A little knowledge about a visit to the doctor's office goes a long way.

Few things invoke fear in a preschooler like the anticipation of a visit to the doctor's office. The idea of the unknown is enough to cause a feeling of terror in any young child. But knowledge is power. With a few simple and enjoyable theme activities designed to teach children that doctors and nurses are there to keep them healthy and help them when they are sick, that anxiety will be greatly lessened. Your child might even look forward to that next checkup.

Let the Characters Explain

An ideal starting point is to read and discuss a picture book with your child. Well-written, relevant titles include, "The Berenstain Bears Go to the Doctor," by Stan and Jan Berenstain, "My Friend the Doctor," by Joanna Cole and "Doctor Maisy," by Lucy Cousins. All three books explore the kind and gentle nature of doctors and are written expressly to educate nervous preschoolers about what happens at a doctor visit. Follow up the story with a frank discussion about what doctors and nurses do to help their patients. Be sure to reference the characters in the stories you have read.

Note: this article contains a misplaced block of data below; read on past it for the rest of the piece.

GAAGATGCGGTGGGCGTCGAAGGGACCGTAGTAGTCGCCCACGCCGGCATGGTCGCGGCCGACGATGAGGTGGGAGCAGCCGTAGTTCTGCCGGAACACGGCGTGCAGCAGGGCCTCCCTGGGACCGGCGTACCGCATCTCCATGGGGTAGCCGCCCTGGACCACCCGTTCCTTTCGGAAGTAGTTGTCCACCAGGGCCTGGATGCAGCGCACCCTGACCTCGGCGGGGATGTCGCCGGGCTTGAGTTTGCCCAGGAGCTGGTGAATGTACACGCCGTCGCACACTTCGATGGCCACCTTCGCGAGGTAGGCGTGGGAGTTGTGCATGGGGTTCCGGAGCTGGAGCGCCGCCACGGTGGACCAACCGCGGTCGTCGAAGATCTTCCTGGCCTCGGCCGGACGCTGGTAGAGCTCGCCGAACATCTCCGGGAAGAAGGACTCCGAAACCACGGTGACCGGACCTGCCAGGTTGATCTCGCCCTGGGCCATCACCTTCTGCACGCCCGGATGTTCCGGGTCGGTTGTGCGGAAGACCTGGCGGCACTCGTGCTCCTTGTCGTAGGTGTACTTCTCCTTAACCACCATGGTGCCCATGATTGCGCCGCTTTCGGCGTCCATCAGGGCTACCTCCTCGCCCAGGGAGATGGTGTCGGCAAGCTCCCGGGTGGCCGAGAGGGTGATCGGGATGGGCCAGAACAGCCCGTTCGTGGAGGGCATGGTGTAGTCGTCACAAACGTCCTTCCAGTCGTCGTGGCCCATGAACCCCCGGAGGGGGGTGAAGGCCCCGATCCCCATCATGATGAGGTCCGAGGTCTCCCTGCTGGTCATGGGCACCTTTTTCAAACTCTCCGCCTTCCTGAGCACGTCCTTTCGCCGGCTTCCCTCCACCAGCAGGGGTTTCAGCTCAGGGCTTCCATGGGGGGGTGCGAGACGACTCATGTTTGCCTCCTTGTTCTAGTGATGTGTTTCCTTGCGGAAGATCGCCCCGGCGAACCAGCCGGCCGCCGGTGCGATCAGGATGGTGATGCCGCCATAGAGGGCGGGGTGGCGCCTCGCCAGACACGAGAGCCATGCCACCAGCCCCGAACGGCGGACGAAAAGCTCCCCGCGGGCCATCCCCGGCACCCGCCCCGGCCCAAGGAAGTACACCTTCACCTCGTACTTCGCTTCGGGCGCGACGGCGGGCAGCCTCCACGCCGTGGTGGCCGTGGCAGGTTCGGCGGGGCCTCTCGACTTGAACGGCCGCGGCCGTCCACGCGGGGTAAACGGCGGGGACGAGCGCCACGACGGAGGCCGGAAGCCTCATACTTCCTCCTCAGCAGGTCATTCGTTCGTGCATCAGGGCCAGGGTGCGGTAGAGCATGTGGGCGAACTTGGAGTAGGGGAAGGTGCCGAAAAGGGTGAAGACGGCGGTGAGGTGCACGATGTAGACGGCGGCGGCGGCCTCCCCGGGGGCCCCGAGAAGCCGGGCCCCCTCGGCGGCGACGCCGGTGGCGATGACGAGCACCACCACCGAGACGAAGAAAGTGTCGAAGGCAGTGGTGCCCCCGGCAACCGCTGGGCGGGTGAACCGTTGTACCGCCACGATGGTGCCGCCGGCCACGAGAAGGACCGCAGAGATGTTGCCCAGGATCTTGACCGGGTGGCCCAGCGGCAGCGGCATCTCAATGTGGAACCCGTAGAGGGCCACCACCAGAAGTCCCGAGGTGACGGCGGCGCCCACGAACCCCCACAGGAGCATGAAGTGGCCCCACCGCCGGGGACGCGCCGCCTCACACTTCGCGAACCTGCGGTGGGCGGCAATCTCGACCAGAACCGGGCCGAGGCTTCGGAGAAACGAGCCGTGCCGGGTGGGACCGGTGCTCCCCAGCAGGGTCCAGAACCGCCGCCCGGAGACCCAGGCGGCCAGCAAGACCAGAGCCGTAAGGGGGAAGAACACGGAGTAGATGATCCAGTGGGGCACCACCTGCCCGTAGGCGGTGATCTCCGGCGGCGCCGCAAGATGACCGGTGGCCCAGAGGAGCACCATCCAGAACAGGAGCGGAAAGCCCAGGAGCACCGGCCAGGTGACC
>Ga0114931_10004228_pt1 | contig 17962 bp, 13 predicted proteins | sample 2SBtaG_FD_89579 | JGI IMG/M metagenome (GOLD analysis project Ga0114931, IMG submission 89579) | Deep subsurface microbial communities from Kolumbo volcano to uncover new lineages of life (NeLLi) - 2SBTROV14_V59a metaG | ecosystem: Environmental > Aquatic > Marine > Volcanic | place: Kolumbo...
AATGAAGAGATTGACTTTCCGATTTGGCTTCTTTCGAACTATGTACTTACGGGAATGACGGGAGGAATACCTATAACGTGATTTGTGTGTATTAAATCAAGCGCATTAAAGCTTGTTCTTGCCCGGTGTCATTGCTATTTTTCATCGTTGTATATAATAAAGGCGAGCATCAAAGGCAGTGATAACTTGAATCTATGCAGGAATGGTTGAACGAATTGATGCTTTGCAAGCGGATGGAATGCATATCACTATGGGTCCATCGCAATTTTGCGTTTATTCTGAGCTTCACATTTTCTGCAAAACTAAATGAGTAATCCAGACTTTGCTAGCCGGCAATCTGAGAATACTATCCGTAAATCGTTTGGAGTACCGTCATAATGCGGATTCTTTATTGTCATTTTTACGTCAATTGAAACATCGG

What's In the Bag?

Create a fun and easy-to-make doctor bag craft with your child. Fold a large sheet of black construction paper in half. With the fold facing downward, glue a red cross on the bag and attach handles made of construction paper scraps. Unfold to see the "inside" of the bag. Glue on various items you find in your medicine cabinet, such as cotton balls, cotton swabs, bandages and gauze pads. Explain the use of each item to your child, and let her try her own medical skills on you with some extra supplies.

My Healthy Body

Trace your child's outline on a large sheet of posterboard or paper. Allow him to color in his features and clothing. Working from his head all the way down to his toes, explain to your child what the doctor will do to be sure each body part is healthy. Draw arrows to each part and label with the instrument the doctor will use during the examination, and why. For example, an arrow drawn to his eyes might say, "The doctor will use a light to help check my vision."

Doctor Headband

One of the things your child might find most curious about the doctor is how he dresses. Explain why the doctor wears a lab coat or scrubs. Help your child to make a doctor headband she can wear herself. Cut a 2-inch-wide strip of construction paper, long enough to glue into a band that fits snugly across her forehead and around her head. Cut a circle from cardboard, about 3 inches in diameter. Help your child wrap the circle in a piece of aluminum foil, and attach to the band. She now has a headpiece just like her doctor.